The New York Times had an insightful story yesterday about how our steadily growing inequality is well-known to the business community.
Headlined "The Middle Class Is Steadily Eroding. Just Ask the Business World.", Nelson Schwartz' story can be summed up in this sentence:
Since 2009, the year the recession ended, inflation-adjusted spending by this top echelon (the 5 percent highest income types) has risen 17 percent, compared with just 1 percent among the bottom 95 percent.That may be good for Maserati sales, but is generally very bad for businesses who depend on a mass consumer market of people who can afford spending beyond the basic necessities.
The NYT story briefly surveys several parts of the economy -- appliances, restaurants, casinos (!), and clothing retailers -- and finds that marketing to the middle class is a losing proposition because there's no vast middle class left.
Here's a taste of that:
A shift at Darden, which calls itself the world’s largest full-service restaurant owner, encapsulates the trend. Foot traffic at midtier, casual dining properties like Red Lobster and Olive Garden has dropped in every quarter but one since 2005, according to John Glass, a restaurant industry analyst at Morgan Stanley.Over at GE, sales of high-end refrigerators that dispense hot water are hot:
With diners paying an average tab of $16.50 a person at Olive Garden, Mr. Glass said, “The customers are middle class. They’re not rich. They’re not poor.” With income growth stagnant and prices for necessities like health care and education on the rise, he said, “They are cutting back.”
On the other hand, at the Capital Grille, an upscale Darden chain where the average check per person is about $71, spending is up by an average of 5 percent annually over the last three years.
At G.E. Appliances, for example, the fastest-growing brand is the Café line, which is aimed at the top quarter of the market, with refrigerators typically retailing for $1,700 to $3,000.And gambling palaces that cater to the 5 percent are doing quite well:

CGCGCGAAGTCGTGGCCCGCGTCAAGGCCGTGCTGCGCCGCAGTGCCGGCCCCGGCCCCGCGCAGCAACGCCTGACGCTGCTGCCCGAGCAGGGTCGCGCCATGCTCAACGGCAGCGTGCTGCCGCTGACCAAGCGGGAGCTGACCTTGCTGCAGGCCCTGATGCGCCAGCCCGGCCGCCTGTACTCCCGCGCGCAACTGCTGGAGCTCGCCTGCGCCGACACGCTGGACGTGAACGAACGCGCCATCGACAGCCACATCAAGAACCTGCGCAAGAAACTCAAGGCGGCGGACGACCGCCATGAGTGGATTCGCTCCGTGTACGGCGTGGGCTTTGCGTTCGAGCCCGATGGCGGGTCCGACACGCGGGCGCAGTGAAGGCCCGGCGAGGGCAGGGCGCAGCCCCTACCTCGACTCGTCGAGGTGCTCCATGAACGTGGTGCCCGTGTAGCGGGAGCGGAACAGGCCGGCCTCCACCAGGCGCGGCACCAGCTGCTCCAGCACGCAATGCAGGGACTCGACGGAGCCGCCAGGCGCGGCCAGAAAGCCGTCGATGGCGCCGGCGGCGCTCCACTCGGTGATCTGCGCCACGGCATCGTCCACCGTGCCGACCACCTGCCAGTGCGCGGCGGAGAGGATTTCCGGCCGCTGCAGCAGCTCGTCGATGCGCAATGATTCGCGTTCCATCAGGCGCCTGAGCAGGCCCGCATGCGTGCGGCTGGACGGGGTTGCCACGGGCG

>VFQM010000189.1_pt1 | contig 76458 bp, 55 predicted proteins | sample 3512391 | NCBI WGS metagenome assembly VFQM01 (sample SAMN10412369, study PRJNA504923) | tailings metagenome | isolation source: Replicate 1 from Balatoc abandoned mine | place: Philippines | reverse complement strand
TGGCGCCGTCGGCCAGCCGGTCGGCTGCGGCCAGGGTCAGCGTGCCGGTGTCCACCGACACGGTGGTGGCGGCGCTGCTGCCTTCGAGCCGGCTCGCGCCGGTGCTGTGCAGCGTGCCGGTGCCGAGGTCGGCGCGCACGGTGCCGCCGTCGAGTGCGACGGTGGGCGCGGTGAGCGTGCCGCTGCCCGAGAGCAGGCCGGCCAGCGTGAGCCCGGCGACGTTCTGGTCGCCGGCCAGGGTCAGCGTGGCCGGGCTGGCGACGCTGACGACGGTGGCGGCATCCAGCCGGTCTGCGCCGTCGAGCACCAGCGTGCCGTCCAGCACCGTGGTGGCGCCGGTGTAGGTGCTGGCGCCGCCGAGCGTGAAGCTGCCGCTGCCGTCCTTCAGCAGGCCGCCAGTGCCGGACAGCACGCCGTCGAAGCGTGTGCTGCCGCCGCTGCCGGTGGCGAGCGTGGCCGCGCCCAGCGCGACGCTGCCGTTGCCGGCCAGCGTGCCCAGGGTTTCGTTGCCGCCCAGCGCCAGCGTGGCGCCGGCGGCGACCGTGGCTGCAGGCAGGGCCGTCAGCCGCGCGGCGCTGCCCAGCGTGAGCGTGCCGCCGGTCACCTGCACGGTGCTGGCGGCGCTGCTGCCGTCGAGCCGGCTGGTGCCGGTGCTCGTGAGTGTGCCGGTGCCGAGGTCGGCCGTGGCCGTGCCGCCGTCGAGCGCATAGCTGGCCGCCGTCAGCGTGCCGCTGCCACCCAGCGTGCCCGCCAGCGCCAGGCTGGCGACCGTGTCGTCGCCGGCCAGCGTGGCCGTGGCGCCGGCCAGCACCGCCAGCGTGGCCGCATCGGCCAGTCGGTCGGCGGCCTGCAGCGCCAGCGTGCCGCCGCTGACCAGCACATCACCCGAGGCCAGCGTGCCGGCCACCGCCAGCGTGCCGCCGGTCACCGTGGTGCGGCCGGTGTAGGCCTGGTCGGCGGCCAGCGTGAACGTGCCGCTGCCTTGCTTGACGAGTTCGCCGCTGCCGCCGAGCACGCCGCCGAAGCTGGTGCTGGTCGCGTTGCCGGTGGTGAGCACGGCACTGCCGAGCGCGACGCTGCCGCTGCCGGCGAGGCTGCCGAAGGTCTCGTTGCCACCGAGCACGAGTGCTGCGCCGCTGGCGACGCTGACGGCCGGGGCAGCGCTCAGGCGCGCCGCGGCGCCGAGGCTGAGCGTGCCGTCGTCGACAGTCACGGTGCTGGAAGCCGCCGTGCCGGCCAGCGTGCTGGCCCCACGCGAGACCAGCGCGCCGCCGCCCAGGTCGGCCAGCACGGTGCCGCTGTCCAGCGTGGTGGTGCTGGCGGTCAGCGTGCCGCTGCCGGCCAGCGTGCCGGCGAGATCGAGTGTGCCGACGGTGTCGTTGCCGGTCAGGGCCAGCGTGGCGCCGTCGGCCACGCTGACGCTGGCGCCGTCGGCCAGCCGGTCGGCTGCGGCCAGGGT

“This is a person who is willing to pay for features, like a double-oven range or a refrigerator with hot water,” said Brian McWaters, a general manager in G.E.'s Appliance division.
Luxury gambling properties like Wynn and the Venetian in Las Vegas are booming, drawing in more high rollers than regional casinos in Atlantic City, upstate New York and Connecticut, which attract a less affluent clientele who are not betting as much, said Steven Kent, an analyst at Goldman Sachs.The NYT story is generally written from a Wall Street perspective, but includes this cautionary note from an academic:
Among hotels, revenue per room in the high-end category, which includes brands like the Four Seasons and St. Regis, grew 7.5 percent in 2013, compared with a 4.1 percent gain for midscale properties like Best Western, according to Smith Travel Research.
While spending among the most affluent consumers has managed to propel the economy forward, the sharpening divide is worrying, (Stephen) Fazzari (of Washington University) said.Charlie Pierce noticed this story, and commented in his inimitable way:
“It’s going to be hard to maintain strong economic growth with such a large proportion of the population falling behind,” he said. “We might be able to muddle along — but can we really recover?”
American "business," a concept that runs from your local pharmacist to Goldman Sachs, which then steals it all and runs away, pronounces itself startled that, having worked diligently at its highest levels to burn the entire house down, it is now difficult to see the TV clearly through all the smoke.A Pew Research poll released last week underscores the inequality/slack consumer spending problem with this startling finding:
Suddenly, lo and behold, the blog's First Law Of Economics -- Fk The Deficit. People Got No Jobs. People Got No Money -- kicks in and, unless, you're selling yachts, business goes sour because ... wait for it ... nobody can afford to buy anything!
The proportion of Americans who identify with the middle class has never been lower, dropping to 44% from 53% in 2008 during the first months of the Great Recession, according to a survey conducted Jan. 15-19. The share of the public who says they are in the lower or lower-middle classes rose by 15 percentage points, from 25% in 2008 to 40% today.Disaster capitalism and cheap labor policies of Republicans and their corporate masters have more than decimated the American middle class and threaten to turn our country into a banana republic, without the bananas.
Opposing all that is THE populist issue of our time, and the Democrats must recognize that and do something about it.